You know what's pretty remarkable?
Even after the five-game losing streak the Nationals went through recently, they still are tied for the best record in the National League and are just a half-game back of the Rays, who have the best mark in baseball.
That's how solid this team has been this season.
The Nats now lead the Phillies by 5 1/2 games in the NL East, and have an opportunity to deliver an early-season blow in front of a nationally televised audience tonight when they go for the sweep of Philadelphia.
Is it a stretch to say today's game and this weekend's series overall could be a defining moment for the Nationals this season?
Possibly. But it's also possible that months from now, as we look back on things, this three-game stretch served as a statement, of sorts. The Nats might be ready to show the league they're a legitimate contender, and they can make that declaration to the nation tonight when they take part in ESPN's Sunday Night Baseball for the first time since their home opener at Nationals Park in 2008.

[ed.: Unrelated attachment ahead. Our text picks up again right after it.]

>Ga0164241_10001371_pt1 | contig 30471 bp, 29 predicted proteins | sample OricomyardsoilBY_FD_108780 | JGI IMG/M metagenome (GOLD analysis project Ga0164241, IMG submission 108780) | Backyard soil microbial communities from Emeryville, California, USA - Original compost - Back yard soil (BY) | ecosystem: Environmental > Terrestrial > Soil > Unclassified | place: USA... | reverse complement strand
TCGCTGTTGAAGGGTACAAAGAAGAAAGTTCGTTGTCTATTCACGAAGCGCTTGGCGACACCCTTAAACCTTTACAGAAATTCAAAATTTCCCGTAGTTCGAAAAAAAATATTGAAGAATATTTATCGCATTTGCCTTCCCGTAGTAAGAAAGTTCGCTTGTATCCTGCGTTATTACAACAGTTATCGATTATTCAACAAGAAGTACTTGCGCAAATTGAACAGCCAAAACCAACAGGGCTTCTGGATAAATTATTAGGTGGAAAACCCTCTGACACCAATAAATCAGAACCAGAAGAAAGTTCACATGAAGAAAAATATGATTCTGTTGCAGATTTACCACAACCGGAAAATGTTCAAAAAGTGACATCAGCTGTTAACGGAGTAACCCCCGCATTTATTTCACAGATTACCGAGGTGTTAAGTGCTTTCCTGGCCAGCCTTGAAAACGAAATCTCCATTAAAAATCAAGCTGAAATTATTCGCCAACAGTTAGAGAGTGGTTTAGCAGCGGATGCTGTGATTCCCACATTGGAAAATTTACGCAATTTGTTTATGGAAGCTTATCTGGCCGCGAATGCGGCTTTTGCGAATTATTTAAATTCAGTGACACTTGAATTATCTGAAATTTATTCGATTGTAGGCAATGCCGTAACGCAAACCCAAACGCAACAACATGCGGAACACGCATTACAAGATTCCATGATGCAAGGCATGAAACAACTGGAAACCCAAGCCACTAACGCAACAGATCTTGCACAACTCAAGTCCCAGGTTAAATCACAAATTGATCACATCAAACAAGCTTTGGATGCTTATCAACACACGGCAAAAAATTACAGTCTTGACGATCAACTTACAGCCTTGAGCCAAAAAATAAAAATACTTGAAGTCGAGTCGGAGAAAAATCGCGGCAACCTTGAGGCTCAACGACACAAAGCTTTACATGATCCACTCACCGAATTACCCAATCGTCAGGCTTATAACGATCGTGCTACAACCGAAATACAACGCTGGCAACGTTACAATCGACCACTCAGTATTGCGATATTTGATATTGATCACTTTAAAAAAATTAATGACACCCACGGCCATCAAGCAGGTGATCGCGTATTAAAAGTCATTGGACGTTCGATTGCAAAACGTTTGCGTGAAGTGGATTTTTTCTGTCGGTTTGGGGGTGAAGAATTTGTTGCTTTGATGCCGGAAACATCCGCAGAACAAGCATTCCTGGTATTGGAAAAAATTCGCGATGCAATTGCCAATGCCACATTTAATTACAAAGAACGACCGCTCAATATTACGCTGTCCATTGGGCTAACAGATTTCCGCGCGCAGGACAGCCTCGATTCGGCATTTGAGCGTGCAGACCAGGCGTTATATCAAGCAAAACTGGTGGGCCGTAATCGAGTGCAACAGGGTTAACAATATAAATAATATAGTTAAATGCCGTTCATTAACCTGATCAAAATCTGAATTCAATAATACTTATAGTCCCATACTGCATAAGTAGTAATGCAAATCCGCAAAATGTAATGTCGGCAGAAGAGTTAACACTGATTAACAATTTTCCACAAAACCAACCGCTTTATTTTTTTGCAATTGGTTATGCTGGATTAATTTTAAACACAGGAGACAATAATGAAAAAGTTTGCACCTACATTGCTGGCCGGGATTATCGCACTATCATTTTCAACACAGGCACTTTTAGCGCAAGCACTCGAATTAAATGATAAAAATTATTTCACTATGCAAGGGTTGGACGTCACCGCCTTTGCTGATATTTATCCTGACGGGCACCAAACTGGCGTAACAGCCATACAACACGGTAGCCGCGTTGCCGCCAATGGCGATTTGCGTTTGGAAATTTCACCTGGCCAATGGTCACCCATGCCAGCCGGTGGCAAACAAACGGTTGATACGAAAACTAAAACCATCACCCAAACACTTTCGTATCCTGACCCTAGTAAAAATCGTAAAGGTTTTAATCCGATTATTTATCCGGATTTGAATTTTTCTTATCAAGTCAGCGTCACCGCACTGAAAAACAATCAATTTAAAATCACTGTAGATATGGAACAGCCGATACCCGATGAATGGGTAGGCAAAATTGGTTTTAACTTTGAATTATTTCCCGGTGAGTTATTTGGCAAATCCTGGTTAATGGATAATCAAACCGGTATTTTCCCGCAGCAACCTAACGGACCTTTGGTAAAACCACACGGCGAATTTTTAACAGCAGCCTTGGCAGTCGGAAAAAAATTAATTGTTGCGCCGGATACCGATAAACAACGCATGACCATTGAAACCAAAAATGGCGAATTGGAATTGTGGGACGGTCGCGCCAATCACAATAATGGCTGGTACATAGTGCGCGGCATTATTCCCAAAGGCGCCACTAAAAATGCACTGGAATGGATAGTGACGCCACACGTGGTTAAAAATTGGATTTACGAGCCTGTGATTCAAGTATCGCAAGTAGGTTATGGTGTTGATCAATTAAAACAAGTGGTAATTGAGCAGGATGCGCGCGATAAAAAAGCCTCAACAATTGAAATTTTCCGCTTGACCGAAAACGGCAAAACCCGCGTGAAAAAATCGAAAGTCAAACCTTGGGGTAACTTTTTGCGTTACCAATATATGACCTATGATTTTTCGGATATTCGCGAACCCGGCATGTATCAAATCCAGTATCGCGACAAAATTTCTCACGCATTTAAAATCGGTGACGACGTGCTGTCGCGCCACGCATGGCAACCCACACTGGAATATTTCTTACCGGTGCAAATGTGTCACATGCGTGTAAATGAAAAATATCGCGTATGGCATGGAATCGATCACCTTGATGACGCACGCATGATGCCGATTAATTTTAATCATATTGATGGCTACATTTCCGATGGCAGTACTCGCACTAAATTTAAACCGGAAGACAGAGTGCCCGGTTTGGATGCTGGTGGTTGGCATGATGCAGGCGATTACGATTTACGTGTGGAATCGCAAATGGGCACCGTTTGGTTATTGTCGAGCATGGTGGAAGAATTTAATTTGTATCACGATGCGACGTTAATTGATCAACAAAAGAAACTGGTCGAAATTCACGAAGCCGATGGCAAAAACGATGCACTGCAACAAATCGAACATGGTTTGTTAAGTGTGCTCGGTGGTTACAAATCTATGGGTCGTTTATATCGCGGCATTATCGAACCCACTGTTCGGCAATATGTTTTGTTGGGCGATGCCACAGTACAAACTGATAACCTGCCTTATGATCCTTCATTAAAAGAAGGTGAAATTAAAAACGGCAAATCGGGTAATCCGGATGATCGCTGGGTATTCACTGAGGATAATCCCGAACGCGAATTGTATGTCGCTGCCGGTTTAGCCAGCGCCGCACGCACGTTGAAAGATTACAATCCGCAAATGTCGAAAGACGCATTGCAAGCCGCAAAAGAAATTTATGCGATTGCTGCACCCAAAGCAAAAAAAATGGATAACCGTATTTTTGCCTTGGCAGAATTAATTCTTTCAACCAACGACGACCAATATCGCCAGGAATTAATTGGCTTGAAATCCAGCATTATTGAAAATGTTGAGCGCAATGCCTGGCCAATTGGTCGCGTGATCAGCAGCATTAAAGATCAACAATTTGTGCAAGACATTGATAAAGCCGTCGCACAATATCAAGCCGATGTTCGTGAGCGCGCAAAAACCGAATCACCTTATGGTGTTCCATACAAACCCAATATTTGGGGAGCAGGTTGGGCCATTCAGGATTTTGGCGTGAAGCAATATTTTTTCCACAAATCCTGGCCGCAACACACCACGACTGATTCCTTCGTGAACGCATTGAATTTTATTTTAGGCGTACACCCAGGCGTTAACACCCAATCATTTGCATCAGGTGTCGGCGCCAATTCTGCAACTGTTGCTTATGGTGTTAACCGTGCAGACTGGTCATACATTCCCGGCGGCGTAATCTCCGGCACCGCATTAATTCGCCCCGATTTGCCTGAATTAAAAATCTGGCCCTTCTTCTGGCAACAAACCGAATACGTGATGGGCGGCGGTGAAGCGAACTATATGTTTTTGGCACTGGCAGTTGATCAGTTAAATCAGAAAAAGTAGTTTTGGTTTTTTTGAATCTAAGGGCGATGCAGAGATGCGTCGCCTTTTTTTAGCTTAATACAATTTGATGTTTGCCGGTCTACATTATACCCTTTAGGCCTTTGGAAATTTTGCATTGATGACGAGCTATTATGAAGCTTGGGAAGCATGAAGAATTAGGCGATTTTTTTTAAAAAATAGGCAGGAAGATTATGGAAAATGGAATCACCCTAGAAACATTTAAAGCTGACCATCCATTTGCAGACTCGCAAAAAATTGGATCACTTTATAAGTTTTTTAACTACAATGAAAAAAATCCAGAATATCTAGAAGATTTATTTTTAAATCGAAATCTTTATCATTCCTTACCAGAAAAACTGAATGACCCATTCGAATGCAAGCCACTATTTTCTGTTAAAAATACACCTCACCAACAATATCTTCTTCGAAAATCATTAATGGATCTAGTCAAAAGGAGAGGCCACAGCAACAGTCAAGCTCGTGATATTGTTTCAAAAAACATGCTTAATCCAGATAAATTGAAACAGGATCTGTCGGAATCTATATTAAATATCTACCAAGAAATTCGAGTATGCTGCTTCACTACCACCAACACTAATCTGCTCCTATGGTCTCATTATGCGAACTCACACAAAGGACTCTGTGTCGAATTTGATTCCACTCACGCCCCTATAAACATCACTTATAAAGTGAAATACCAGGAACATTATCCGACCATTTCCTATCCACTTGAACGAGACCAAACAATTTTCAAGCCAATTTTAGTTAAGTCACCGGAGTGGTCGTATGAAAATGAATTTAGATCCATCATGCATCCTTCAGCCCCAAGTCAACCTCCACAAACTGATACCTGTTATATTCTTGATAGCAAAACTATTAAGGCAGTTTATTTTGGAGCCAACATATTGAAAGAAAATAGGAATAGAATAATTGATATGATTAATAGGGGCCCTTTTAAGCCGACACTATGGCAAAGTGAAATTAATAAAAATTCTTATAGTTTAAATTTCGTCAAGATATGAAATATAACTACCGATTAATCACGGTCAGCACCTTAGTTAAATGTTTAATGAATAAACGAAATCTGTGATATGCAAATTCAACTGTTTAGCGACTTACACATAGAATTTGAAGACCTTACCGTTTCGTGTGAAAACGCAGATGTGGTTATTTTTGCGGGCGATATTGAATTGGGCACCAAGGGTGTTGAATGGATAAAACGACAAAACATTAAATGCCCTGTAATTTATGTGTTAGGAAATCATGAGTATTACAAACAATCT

"I think everyone will recognize we're for real," first baseman Chad Tracy told reporters yesterday. "We know it. Now it's just a matter of everybody else figuring it out."
What's exciting for the Nats this season is that even after getting strong outings from Stephen Strasburg and Gio Gonzalez, their rotation doesn't let up. It'll be Jordan Zimmermann and his 1.89 ERA taking the hill for the Nats tonight as they go for the sweep.
Zimmermann's career numbers against the Phillies aren't stellar - he's 0-2 with a 6.60 ERA against Philadelphia in three starts - but with Ryan Howard and Chase Utley out with injuries, this is obviously a much different Phillies lineup.
Lefty Cole Hamels will get the ball for the visitors tonight. Hamels is 3-1 with a 2.78 ERA in five starts this year with 36 strikeouts in 32.1 innings.
Rick Ankiel is the only Nats hitter with higher than a .290 career batting average against Hamels. Ankiel has four hits, including a home run, in seven at-bats against the Phillies starter.